Today is ANZAC* Day
It is a national day of remembrance in Australia and New Zealand that broadly commemorates all Australians and New Zealanders “who served and died in all wars, conflicts, and peacekeeping operations” and “the contribution and suffering of all those who have served.”
ANZAC Day 2020 was not like the ANZAC Day that so many of us are used to participating in. There was a Dawn Service at dawn, with wreaths laid by 4 dignitaries, but the service community and the public stayed at home. The public’s observance was not cancelled. It was just different. The millions of people around the country who would normally attend, at 6.00am stood instead on their decks, their balconies, their drives and their front yards, holding a candle to Light Up the Dawn, wearing their own or their loved one’s medals, and Stood To.** Those who could, bugled the Last Post or piped a bagpipe lament. Millions of red poppies were placed in front lawns, grass verges and footpaths. Instead of standing shoulder to shoulder with our neighbours, we stood in sight of each other, together but apart.
As the Last Post was played during the ANZAC Day Dawn Service, we observed the minute of silence to respect and pay tribute to our veterans. Many people took a photo of how they and their neighbours had observed the day, and shared it on the RSL (Returned & Services League) Facebook page using the hashtag #STANDTO. It will be a moving testimony of how much we value and respect the sacrifice of those who served.
I’m only an ‘honorary’ Aussie, adopted late in life, so I have no Australian forbears who served in WWI to commemorate today. My grandfather did not fight at Gallipoli, where the ANZAC tradition began, but in the killing fields of the Somme. He entered the war as a private, received a battlefield commission to 2nd Lieutenant, was wounded and spent the end of the war in a German PoW camp, while his fiancée, my grandmother, believed him dead.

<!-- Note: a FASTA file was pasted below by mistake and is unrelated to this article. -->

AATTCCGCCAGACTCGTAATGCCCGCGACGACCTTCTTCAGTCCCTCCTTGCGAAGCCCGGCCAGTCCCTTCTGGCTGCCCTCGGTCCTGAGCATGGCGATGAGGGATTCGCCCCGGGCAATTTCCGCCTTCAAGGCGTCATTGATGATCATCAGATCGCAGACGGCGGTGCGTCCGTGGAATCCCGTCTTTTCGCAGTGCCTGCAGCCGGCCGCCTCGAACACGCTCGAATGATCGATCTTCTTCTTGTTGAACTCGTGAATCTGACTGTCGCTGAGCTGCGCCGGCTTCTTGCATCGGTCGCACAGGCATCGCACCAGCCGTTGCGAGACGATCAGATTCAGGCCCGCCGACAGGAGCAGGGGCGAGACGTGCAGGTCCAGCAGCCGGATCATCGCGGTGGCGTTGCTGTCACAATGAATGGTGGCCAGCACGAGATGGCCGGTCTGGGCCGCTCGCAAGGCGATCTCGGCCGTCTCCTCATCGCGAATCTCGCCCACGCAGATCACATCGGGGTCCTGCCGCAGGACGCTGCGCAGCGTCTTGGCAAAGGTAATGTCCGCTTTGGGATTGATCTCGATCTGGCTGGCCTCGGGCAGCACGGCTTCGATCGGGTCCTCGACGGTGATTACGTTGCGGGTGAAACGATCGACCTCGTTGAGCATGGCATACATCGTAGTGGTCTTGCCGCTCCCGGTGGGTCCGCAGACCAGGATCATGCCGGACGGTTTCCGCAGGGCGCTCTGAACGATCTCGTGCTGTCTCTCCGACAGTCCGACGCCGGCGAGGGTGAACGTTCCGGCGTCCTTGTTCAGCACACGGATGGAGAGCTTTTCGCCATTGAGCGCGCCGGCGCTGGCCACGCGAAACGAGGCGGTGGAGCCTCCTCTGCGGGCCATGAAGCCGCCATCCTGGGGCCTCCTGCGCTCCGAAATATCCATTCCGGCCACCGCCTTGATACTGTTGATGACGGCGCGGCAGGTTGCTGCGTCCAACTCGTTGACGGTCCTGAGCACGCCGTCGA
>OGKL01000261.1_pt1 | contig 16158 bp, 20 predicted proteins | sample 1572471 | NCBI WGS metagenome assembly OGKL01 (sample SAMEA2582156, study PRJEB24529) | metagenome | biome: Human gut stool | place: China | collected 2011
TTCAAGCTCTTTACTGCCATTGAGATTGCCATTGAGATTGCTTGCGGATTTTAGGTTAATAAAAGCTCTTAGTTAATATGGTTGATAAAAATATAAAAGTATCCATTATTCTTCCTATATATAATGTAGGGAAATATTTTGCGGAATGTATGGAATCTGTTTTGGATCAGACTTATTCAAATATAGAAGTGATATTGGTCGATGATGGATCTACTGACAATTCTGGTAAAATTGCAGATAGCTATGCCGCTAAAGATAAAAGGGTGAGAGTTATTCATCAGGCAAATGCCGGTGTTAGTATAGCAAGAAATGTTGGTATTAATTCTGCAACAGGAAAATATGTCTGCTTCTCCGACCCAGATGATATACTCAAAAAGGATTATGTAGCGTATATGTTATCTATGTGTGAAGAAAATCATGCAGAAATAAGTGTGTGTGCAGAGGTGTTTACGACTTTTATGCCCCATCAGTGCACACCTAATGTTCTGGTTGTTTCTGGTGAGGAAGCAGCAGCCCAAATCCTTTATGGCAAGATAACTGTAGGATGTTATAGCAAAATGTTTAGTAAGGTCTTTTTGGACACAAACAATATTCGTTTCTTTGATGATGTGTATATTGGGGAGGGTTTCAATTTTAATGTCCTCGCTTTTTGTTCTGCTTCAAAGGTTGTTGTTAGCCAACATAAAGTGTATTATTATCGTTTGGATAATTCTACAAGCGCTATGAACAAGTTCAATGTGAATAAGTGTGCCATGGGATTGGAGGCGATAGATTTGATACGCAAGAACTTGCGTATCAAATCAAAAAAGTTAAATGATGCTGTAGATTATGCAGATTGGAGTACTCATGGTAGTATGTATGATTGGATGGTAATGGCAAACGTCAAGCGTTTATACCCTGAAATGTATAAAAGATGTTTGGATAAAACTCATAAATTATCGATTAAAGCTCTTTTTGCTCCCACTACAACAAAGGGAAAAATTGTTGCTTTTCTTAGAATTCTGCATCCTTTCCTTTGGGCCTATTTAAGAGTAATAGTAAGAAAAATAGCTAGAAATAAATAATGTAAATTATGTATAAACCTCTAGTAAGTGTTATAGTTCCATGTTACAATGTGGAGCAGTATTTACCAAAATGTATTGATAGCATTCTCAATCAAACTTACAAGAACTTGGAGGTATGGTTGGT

These are my grandfather’s medals, normally proudly displayed, but this morning, I wore them in his memory.
On the right are three medals: ‘Pip, Squeak and Wilfred‘, which are the nicknames given to three WWI campaign medals: the 1914-15 Star; the British War Medal and the Victory Medal. The medals were automatically sent out; soldiers did not need to apply, but the recipient needed to have fought in a theatre of war; they were not given for simply turning up. (The medals’ nicknames come from a popular comic strip of the time from the Daily Mirror newspaper. Pip was a dog, Squeak a penguin and Wilfred was a baby rabbit.) On the left, the fourth medal shown is the Military Cross, granted in recognition of “an act or acts of exemplary gallantry during active operations against the enemy on land“.
My grandfather carried a wounded comrade to safety under heavy enemy fire.
Lest we forget.
*Australia and New Zealand Army Corps
**‘Stand To‘ is short for Stand-to-Arms, the WWI practice of standing to arms at dawn and dusk in preparation for possible enemy attack under cover of darkness.